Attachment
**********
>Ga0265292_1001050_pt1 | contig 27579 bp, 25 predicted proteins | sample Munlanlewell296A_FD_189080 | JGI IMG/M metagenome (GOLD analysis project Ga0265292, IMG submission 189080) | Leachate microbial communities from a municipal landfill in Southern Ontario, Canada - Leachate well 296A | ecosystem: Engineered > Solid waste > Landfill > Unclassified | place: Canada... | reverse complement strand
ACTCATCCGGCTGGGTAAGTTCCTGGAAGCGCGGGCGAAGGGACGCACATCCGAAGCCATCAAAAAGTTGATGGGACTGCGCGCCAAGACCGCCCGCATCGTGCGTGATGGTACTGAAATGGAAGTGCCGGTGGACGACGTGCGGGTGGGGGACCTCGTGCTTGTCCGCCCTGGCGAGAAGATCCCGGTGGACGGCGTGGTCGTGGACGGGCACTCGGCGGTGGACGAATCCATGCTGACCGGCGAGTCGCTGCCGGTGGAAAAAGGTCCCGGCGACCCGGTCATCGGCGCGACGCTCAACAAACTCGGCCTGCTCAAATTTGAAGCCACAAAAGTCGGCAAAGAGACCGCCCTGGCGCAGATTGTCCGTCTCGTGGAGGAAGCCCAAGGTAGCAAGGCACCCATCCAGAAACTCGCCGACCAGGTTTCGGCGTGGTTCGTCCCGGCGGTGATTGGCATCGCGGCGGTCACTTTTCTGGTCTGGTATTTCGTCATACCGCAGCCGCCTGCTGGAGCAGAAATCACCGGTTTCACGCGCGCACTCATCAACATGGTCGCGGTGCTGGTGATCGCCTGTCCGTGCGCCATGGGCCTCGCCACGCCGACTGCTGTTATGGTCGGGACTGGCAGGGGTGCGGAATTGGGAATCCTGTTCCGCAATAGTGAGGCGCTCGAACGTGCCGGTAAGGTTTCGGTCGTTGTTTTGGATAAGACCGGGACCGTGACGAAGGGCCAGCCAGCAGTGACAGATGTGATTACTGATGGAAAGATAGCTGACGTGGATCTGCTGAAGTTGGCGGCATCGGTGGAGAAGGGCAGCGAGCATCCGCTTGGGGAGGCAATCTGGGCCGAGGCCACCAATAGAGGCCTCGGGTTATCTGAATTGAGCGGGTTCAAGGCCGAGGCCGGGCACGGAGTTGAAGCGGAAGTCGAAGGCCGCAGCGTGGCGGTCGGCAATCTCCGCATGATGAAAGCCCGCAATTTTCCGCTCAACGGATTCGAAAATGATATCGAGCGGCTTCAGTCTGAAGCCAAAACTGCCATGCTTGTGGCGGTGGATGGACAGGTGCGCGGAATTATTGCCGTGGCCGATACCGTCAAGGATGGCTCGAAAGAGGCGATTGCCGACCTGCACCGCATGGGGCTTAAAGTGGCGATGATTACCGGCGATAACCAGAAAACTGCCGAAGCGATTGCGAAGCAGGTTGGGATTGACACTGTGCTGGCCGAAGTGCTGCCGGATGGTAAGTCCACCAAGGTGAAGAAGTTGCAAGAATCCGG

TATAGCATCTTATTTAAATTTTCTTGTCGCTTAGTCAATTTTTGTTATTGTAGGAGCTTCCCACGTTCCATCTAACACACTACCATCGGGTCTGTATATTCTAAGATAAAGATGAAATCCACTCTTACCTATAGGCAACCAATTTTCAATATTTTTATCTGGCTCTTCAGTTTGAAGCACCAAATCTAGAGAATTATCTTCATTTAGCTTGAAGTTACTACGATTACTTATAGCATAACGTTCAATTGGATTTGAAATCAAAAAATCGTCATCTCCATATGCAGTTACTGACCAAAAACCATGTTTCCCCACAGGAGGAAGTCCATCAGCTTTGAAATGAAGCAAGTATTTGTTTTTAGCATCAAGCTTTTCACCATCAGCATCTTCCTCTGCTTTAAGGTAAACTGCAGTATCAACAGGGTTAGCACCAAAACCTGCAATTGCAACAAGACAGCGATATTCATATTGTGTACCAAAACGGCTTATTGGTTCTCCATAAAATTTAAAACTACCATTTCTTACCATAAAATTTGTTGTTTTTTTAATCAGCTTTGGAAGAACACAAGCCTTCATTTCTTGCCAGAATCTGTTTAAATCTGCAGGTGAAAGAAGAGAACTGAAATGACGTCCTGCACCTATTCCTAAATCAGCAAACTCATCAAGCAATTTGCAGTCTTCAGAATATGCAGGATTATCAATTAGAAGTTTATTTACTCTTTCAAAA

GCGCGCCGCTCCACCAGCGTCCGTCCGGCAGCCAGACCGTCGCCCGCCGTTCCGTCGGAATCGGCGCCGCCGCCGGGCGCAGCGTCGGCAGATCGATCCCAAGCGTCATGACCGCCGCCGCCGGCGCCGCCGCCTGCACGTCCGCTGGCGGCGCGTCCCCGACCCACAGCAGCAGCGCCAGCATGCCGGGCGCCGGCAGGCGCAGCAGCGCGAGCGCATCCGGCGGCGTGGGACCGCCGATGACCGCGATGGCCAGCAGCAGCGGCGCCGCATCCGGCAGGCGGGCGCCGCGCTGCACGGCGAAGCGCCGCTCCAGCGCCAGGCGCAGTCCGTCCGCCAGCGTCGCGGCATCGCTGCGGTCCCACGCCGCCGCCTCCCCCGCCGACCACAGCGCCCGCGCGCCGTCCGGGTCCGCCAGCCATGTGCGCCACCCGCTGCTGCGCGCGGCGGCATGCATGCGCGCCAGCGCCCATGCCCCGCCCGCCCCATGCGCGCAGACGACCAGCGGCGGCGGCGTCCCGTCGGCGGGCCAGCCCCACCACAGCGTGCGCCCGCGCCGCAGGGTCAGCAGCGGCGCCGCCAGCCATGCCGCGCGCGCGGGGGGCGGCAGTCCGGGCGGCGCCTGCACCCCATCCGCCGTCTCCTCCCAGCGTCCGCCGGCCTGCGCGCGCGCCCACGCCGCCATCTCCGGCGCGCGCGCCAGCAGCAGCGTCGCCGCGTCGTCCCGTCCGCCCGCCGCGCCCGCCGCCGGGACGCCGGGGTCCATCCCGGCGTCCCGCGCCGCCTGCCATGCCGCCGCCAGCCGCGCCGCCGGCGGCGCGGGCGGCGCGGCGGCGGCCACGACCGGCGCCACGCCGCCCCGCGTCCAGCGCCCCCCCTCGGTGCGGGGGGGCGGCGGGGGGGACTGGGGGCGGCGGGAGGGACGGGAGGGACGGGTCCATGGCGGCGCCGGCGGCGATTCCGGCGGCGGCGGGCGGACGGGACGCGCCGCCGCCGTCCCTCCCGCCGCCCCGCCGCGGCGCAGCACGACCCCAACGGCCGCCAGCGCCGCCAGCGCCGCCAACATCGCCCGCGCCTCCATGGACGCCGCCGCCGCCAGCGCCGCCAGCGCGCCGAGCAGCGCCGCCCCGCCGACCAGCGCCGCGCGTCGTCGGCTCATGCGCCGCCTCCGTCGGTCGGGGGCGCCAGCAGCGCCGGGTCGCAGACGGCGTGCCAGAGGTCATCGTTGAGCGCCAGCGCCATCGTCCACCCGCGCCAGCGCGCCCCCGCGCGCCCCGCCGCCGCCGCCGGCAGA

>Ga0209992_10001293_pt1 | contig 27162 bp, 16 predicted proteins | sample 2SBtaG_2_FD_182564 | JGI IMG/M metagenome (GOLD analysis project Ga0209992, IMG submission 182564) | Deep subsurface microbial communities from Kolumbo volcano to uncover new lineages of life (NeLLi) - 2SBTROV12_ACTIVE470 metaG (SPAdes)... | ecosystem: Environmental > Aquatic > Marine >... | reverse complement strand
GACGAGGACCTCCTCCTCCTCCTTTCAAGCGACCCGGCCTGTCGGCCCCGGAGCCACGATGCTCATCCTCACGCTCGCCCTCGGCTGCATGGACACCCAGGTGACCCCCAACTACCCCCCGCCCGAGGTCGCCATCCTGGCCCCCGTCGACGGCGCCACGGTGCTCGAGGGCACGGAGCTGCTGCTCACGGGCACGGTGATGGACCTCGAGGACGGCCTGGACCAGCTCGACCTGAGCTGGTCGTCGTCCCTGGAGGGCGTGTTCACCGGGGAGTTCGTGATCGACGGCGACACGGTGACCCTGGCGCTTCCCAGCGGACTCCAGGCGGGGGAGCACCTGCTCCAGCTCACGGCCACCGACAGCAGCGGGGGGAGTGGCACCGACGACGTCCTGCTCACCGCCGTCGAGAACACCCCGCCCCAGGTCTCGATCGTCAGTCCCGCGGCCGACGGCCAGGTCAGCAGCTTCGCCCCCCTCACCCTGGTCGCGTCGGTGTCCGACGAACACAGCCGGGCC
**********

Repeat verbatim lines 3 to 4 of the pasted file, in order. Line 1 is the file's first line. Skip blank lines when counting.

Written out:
TATAGCATCTTATTTAAATTTTCTTGTCGCTTAGTCAATTTTTGTTATTGTAGGAGCTTCCCACGTTCCATCTAACACACTACCATCGGGTCTGTATATTCTAAGATAAAGATGAAATCCACTCTTACCTATAGGCAACCAATTTTCAATATTTTTATCTGGCTCTTCAGTTTGAAGCACCAAATCTAGAGAATTATCTTCATTTAGCTTGAAGTTACTACGATTACTTATAGCATAACGTTCAATTGGATTTGAAATCAAAAAATCGTCATCTCCATATGCAGTTACTGACCAAAAACCATGTTTCCCCACAGGAGGAAGTCCATCAGCTTTGAAATGAAGCAAGTATTTGTTTTTAGCATCAAGCTTTTCACCATCAGCATCTTCCTCTGCTTTAAGGTAAACTGCAGTATCAACAGGGTTAGCACCAAAACCTGCAATTGCAACAAGACAGCGATATTCATATTGTGTACCAAAACGGCTTATTGGTTCTCCATAAAATTTAAAACTACCATTTCTTACCATAAAATTTGTTGTTTTTTTAATCAGCTTTGGAAGAACACAAGCCTTCATTTCTTGCCAGAATCTGTTTAAATCTGCAGGTGAAAGAAGAGAACTGAAATGACGTCCTGCACCTATTCCTAAATCAGCAAACTCATCAAGCAATTTGCAGTCTTCAGAATATGCAGGATTATCAATTAGAAGTTTATTTACTCTTTCAAAA

GCGCGCCGCTCCACCAGCGTCCGTCCGGCAGCCAGACCGTCGCCCGCCGTTCCGTCGGAATCGGCGCCGCCGCCGGGCGCAGCGTCGGCAGATCGATCCCAAGCGTCATGACCGCCGCCGCCGGCGCCGCCGCCTGCACGTCCGCTGGCGGCGCGTCCCCGACCCACAGCAGCAGCGCCAGCATGCCGGGCGCCGGCAGGCGCAGCAGCGCGAGCGCATCCGGCGGCGTGGGACCGCCGATGACCGCGATGGCCAGCAGCAGCGGCGCCGCATCCGGCAGGCGGGCGCCGCGCTGCACGGCGAAGCGCCGCTCCAGCGCCAGGCGCAGTCCGTCCGCCAGCGTCGCGGCATCGCTGCGGTCCCACGCCGCCGCCTCCCCCGCCGACCACAGCGCCCGCGCGCCGTCCGGGTCCGCCAGCCATGTGCGCCACCCGCTGCTGCGCGCGGCGGCATGCATGCGCGCCAGCGCCCATGCCCCGCCCGCCCCATGCGCGCAGACGACCAGCGGCGGCGGCGTCCCGTCGGCGGGCCAGCCCCACCACAGCGTGCGCCCGCGCCGCAGGGTCAGCAGCGGCGCCGCCAGCCATGCCGCGCGCGCGGGGGGCGGCAGTCCGGGCGGCGCCTGCACCCCATCCGCCGTCTCCTCCCAGCGTCCGCCGGCCTGCGCGCGCGCCCACGCCGCCATCTCCGGCGCGCGCGCCAGCAGCAGCGTCGCCGCGTCGTCCCGTCCGCCCGCCGCGCCCGCCGCCGGGACGCCGGGGTCCATCCCGGCGTCCCGCGCCGCCTGCCATGCCGCCGCCAGCCGCGCCGCCGGCGGCGCGGGCGGCGCGGCGGCGGCCACGACCGGCGCCACGCCGCCCCGCGTCCAGCGCCCCCCCTCGGTGCGGGGGGGCGGCGGGGGGGACTGGGGGCGGCGGGAGGGACGGGAGGGACGGGTCCATGGCGGCGCCGGCGGCGATTCCGGCGGCGGCGGGCGGACGGGACGCGCCGCCGCCGTCCCTCCCGCCGCCCCGCCGCGGCGCAGCACGACCCCAACGGCCGCCAGCGCCGCCAGCGCCGCCAACATCGCCCGCGCCTCCATGGACGCCGCCGCCGCCAGCGCCGCCAGCGCGCCGAGCAGCGCCGCCCCGCCGACCAGCGCCGCGCGTCGTCGGCTCATGCGCCGCCTCCGTCGGTCGGGGGCGCCAGCAGCGCCGGGTCGCAGACGGCGTGCCAGAGGTCATCGTTGAGCGCCAGCGCCATCGTCCACCCGCGCCAGCGCGCCCCCGCGCGCCCCGCCGCCGCCGCCGGCAGA